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Buying a guitar: Steel Guitars

Prepared by Alan Humm

This is not really my 'thing' as it were, so these comments will tend to be brief and generally informative, rather than helping you purchase anything. Steel guitar playing, (not the same as steel-string guitar playing) probably had its origins in Hawaii in the 19th century. Hawaiian music crossed the ocean to America in the early 20th century, and steel playing caught on here.

steel slide
Shubb-Pearse Steel Guitar Slide.

It is called 'steel' guitar, not because the guitars are metal (although they can be), but because the slides are big old chunks of (usually chrome plated) steel. You can play 'slide guitar' on any guitar, usually using a bottle-neck slide. But true steel players don't use frets (except as markers) and usually the steel guitar is held on their lap, or resting on a table of some sort.

1 In that sense, they are in the same category as resonator guitars, when they are played in the lap format.
lap steel
Gretsch Lap Steel Guitar.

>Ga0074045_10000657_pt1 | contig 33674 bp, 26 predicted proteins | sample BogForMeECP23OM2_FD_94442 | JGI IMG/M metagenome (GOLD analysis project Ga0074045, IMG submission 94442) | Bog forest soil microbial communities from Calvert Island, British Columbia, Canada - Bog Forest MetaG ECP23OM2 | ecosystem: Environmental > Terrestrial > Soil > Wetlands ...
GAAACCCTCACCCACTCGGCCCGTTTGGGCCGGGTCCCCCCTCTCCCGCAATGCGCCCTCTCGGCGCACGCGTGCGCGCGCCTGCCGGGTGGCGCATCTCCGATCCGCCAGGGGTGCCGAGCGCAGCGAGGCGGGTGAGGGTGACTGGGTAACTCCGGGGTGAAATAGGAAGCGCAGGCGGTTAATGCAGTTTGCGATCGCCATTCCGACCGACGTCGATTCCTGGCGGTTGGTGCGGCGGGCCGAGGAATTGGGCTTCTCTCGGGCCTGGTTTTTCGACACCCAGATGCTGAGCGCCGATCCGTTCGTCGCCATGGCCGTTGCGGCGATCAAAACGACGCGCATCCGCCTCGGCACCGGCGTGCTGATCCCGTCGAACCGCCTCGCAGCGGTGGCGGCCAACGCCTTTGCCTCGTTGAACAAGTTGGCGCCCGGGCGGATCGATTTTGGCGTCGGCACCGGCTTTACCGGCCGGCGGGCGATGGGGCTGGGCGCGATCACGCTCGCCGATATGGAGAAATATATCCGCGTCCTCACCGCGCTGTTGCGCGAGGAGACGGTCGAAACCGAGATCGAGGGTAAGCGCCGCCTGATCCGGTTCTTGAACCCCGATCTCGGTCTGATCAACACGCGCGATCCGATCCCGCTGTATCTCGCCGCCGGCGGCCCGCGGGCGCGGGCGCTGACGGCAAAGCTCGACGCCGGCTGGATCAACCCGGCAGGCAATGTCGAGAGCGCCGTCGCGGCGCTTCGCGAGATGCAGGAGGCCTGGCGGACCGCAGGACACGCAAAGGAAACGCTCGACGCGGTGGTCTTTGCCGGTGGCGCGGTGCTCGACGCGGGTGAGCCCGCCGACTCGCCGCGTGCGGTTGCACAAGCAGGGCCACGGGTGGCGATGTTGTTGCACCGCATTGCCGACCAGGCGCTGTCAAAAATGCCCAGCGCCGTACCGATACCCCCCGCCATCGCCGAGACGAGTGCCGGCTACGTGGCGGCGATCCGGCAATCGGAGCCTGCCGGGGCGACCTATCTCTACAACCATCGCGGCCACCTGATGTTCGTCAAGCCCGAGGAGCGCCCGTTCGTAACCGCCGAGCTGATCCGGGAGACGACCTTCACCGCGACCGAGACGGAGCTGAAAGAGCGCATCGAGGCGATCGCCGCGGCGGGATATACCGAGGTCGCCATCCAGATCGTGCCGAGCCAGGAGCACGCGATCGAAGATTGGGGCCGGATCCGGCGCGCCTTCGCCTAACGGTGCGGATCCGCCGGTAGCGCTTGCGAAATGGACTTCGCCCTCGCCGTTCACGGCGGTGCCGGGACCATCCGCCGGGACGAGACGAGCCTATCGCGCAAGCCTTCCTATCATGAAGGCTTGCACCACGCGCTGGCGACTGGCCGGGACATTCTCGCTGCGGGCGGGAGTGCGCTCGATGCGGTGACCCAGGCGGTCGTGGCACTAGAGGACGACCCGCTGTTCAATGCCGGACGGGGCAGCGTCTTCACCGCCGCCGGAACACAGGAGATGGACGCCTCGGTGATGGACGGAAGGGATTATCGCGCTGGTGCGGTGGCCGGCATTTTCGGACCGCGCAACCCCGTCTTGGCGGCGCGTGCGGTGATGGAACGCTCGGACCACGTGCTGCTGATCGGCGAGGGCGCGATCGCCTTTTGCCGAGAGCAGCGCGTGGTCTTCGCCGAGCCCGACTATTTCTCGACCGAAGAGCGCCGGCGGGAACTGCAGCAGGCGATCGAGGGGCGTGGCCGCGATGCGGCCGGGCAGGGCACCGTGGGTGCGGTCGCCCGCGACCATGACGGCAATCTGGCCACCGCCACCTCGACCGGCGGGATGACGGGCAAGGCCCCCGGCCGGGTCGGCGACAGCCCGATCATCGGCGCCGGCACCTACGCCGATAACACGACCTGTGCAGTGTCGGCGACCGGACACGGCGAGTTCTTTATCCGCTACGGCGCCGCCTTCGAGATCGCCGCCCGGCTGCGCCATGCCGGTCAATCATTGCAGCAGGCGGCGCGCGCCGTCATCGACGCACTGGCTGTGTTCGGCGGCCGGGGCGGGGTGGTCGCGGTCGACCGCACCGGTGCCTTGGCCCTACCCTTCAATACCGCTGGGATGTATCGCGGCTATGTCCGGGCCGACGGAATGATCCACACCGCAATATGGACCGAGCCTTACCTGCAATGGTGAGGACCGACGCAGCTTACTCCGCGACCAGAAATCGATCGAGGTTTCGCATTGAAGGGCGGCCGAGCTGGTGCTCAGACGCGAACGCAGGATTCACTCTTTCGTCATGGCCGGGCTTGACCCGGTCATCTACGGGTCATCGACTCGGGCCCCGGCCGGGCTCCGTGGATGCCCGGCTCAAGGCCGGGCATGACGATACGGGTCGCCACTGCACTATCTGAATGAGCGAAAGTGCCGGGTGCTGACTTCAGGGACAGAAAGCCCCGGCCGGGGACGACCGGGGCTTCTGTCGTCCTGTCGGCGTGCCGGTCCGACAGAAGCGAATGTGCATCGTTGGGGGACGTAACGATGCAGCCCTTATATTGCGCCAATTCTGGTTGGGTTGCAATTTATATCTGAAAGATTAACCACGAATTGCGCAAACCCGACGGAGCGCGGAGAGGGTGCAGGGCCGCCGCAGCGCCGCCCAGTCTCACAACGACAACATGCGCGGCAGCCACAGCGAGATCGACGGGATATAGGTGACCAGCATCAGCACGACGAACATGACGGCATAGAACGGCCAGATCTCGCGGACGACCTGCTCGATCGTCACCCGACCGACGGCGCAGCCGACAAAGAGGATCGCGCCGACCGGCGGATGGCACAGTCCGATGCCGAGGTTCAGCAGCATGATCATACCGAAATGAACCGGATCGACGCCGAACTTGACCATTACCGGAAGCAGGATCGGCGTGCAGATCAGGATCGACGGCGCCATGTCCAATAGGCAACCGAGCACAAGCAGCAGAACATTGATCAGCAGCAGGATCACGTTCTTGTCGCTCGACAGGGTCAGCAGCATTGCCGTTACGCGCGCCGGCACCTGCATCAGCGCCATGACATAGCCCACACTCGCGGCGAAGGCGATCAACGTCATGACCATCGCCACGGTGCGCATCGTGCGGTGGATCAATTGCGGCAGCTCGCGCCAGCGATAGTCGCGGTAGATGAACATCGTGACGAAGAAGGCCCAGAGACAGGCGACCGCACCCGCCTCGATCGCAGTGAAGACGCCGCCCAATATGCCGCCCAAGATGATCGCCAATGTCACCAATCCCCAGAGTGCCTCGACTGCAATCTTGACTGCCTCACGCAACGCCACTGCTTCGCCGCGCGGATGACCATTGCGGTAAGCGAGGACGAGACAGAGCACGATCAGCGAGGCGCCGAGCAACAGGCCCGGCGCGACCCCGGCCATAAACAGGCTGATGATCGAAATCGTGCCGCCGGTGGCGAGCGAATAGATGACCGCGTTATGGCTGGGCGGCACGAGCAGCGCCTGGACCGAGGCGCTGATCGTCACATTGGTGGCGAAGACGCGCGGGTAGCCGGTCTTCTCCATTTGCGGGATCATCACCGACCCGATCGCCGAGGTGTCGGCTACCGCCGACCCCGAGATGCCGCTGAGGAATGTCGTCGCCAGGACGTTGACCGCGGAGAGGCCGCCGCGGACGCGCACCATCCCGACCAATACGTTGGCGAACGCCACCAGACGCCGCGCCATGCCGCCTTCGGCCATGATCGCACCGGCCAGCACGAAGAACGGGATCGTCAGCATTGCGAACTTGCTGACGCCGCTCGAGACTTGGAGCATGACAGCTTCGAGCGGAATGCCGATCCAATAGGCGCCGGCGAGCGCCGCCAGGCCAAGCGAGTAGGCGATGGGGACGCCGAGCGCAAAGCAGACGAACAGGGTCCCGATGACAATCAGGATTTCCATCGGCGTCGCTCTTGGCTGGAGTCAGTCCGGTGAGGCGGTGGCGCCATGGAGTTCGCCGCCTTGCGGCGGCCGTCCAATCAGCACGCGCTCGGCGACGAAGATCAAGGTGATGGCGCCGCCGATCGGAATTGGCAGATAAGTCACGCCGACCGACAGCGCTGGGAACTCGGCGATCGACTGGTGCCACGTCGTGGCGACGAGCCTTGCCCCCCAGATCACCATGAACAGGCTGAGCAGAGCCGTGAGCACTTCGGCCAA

The guitar itself can be just an ordinary guitar with the strings lifted off the fingerboard using some sort of insert. This allows the slide to rest on the strings without pushing them down to the frets.1 But they can be specifically made for the purpose like the electric steel in the image on the right. What look like frets are just marks to tell the player where the fret would have been, if they existed.

pedal-steel guitar
GFI Student Model Pedal Steel Guitar.

Later, pedals were added (originally by Gibson) to stretch individual strings, allowing to player to essentially change the tuning of the guitar on the fly, in the middle of a song. Here are a couple of samples (be sure to watch both to get the full effect):

David Hartley: The Blame by Highway 101
Guido Ambrosi: Still Got The Blues by Gary Moore


© 2013 Alan Humm